Young adults and COVID-19: A troubling infection trend

By: Debbie Koenig and Andy Miller

The number of young adults testing positive for COVID-19 has increased dramatically in recent weeks across many states.

The spike among those ages 20-39 could be explained by a combination of increased testing, rejection of social distancing and masks, and a continued misconception among young people that they’re not likely to become infected. While younger people rarely get seriously ill or die from the virus, they often catch it and can spread it to more vulnerable populations.

The age group in Georgia with the most infections is people from ages 18 to 29, according to state data.

“I see people in my cohort who aren’t social distancing and wearing masks,” says Hayley, 23, a graduate student in nursing at Emory University who asked that her last name not be used. She had COVID in March, and she’s not sure where she caught it. “To see people not taking it seriously is frustrating.”

Vice President Mike Pence acknowledged the situation Monday on a conference call with governors.

“We are seeing more people test positive under the age of 35, particularly in our discussions with the leadership in Florida and in Texas,” he said, according to ABC News. “The better part of half of the people that are testing positive in the new cases are people under the age of 35.”

While Florida and Texas both relaxed restrictions early, more cautious states like California have not escaped the trend. People under the age of 35 now make up more than 44 percent of new cases in the Golden State, up from 29 percent in May, according to an analysis in the San Jose Mercury News.

“We’ve built up this illness with the myth of it being siloed by age, and it’s not,” says Lawrence Kleinman, MD, professor and vice chair of Pediatrics at Rutgers Robert Wood Johnson Medical School in New Brunswick, N.J. “Now that we have young adults flouting social distancing, we’re seeing the disease at a population level. If enough people are exposed enough, they’re going to get the virus — and they’re going to be spreaders and super-spreaders.”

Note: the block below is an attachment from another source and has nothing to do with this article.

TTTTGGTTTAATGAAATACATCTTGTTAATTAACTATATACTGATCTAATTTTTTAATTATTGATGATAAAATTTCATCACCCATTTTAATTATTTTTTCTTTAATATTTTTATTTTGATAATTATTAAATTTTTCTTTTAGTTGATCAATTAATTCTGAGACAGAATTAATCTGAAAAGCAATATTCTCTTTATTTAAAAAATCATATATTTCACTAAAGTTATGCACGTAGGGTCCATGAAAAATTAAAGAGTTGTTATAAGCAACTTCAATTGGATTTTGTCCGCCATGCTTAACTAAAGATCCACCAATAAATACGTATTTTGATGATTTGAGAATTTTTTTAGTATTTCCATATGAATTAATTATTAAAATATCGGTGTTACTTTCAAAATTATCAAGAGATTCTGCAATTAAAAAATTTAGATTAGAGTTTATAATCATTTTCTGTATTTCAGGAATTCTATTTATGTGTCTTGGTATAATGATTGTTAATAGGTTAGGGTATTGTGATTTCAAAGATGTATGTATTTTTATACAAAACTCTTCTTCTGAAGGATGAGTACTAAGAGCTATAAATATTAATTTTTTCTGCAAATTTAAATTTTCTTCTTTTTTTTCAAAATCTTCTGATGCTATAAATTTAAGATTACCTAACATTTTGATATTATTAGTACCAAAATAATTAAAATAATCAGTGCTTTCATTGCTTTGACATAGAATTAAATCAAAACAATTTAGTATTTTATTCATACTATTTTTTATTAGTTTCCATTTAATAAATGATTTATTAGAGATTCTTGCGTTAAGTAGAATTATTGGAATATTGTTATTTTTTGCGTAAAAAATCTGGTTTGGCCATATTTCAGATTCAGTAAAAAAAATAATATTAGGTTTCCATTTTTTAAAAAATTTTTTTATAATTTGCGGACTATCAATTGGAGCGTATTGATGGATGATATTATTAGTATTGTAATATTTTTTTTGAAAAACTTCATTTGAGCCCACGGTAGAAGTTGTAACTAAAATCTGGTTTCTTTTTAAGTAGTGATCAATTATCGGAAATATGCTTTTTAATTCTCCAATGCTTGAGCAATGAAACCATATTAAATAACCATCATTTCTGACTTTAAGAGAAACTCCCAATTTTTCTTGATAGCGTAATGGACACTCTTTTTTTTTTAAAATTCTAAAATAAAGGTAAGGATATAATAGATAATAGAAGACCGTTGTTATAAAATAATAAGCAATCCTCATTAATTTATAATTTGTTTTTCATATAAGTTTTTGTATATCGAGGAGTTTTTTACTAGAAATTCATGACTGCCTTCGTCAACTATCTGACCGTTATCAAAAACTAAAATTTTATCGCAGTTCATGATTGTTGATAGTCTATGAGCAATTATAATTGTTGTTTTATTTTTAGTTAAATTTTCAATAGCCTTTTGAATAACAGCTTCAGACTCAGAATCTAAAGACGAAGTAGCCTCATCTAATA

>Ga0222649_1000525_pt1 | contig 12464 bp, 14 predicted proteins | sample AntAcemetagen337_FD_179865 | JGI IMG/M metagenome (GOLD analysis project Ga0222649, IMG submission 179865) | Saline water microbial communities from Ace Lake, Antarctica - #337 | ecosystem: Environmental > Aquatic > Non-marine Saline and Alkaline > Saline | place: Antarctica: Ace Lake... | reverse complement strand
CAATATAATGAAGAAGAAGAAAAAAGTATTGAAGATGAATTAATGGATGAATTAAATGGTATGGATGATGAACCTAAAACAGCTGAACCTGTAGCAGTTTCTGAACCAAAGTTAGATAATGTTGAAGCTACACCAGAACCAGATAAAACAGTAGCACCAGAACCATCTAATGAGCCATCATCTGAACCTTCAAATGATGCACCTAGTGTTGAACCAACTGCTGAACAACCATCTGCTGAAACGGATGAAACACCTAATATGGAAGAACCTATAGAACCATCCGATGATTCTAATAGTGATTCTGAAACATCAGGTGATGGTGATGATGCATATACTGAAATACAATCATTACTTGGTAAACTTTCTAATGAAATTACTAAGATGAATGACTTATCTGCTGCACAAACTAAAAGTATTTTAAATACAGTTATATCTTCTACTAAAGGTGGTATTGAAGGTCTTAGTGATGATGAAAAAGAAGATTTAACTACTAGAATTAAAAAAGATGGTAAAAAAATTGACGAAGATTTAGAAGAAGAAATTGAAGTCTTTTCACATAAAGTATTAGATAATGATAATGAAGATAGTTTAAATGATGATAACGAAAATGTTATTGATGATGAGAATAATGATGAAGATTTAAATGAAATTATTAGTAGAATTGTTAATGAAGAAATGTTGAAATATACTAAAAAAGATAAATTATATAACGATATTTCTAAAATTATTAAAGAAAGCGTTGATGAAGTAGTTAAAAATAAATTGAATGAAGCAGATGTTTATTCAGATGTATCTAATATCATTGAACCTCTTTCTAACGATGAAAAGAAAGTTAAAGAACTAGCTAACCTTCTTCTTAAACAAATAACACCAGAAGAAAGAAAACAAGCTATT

A widespread trend

The CDC has been tracking demographic data for almost 2 million confirmed cases in the United States. Accounting for 17 percent of the total, the 18-29 age group is second only to people 50-64.

The problem goes well beyond Texas, Florida and California. Clusters with a larger proportion of young people have been noted in a number of other states, including Arizona, Colorado, Georgia, Louisiana, Mississippi, North Carolina, South Carolina, Washington and Wisconsin.

In Baton Rouge, LA, at least 100 cases were linked to the Tigerland nightlife district near Louisiana State University (LSU). Fraternity rush parties at the University of Mississippi have been blamed for an outbreak in the city of Oxford, where more than 80 percent of new infections were in people ages 18 to 24, according to The New York Times.

A University of Georgia student, who had COVID from mid-March to mid-April of this year, says she thinks she was infected on a trip to New Orleans with friends. Meredith, who requested that her last name not be used, is 21, and said New Orleans was just starting to see a COVID-19 surge when she visited.

“It was on our minds. All of us were washing our hands, but we weren’t necessarily wearing masks,” she says. “The day we drove out of New Orleans, they were shutting down Bourbon Street.”